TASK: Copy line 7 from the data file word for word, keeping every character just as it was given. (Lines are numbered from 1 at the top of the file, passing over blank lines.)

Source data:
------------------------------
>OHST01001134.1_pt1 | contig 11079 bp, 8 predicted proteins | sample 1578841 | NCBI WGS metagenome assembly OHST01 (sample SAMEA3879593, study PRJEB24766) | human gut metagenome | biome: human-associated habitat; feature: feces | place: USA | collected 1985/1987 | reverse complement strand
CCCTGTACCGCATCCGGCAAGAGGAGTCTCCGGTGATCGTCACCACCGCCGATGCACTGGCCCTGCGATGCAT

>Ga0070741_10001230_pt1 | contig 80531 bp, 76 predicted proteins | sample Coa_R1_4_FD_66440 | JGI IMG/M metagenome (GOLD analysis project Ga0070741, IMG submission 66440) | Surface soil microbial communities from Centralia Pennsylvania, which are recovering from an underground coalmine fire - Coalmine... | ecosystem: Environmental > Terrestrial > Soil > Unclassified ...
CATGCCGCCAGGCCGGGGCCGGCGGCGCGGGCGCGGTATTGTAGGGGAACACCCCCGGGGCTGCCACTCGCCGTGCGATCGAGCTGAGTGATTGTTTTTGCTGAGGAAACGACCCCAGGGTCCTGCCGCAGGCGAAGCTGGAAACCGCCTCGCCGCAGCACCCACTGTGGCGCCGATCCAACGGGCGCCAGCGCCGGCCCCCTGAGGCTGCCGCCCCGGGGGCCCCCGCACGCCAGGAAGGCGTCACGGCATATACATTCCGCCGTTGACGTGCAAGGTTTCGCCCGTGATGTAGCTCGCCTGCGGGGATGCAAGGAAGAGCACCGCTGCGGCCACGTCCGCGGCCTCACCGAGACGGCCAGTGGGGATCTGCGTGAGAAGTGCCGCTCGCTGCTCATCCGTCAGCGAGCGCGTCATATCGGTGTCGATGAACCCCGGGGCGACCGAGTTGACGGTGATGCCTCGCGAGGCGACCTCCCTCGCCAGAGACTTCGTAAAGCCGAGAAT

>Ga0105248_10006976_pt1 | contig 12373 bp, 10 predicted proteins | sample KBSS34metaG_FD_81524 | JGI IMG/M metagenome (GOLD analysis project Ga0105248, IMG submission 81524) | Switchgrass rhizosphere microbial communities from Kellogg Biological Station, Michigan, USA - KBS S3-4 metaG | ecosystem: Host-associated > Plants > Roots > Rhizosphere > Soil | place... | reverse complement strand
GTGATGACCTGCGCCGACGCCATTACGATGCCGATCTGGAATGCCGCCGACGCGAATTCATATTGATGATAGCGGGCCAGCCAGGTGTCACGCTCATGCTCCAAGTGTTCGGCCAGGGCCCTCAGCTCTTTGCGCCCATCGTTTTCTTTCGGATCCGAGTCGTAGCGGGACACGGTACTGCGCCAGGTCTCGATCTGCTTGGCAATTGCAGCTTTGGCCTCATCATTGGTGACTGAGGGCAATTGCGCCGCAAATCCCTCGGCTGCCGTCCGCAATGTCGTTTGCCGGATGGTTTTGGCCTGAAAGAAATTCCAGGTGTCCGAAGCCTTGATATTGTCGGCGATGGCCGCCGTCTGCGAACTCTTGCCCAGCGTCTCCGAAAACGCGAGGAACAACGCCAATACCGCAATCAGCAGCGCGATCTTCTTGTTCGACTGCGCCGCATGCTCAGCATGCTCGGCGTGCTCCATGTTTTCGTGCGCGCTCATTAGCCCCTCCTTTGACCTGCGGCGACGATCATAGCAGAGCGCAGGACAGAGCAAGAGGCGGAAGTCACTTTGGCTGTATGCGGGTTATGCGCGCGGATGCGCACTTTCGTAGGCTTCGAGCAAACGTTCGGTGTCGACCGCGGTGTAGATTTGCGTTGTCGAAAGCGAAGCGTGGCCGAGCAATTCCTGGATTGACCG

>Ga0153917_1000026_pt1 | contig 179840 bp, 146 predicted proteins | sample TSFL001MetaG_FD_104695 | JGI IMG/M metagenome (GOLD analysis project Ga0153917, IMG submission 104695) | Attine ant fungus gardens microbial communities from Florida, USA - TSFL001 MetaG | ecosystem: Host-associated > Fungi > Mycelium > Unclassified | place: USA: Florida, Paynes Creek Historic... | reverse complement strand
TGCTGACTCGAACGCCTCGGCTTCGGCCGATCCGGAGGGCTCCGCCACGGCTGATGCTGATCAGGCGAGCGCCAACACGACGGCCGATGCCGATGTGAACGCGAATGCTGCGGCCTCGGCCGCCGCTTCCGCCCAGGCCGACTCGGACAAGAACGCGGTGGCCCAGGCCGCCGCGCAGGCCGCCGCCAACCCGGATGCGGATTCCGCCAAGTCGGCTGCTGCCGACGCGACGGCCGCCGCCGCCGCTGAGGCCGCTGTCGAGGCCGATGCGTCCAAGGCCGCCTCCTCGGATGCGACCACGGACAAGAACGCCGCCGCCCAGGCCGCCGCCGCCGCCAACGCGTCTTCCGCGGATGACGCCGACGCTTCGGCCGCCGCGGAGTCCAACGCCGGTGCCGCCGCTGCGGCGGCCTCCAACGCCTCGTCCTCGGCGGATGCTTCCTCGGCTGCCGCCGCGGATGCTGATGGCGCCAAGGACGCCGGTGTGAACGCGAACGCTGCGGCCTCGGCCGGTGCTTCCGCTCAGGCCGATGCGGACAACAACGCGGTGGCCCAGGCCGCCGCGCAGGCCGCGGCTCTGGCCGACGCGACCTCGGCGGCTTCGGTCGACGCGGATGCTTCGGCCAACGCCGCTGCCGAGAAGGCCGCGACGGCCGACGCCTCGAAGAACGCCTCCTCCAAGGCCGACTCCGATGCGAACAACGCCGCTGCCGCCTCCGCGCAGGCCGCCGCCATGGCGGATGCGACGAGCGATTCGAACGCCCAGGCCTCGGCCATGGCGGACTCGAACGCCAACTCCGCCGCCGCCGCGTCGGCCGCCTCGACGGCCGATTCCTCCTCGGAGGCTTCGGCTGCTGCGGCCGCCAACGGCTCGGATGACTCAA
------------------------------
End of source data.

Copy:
>Ga0153917_1000026_pt1 | contig 179840 bp, 146 predicted proteins | sample TSFL001MetaG_FD_104695 | JGI IMG/M metagenome (GOLD analysis project Ga0153917, IMG submission 104695) | Attine ant fungus gardens microbial communities from Florida, USA - TSFL001 MetaG | ecosystem: Host-associated > Fungi > Mycelium > Unclassified | place: USA: Florida, Paynes Creek Historic... | reverse complement strand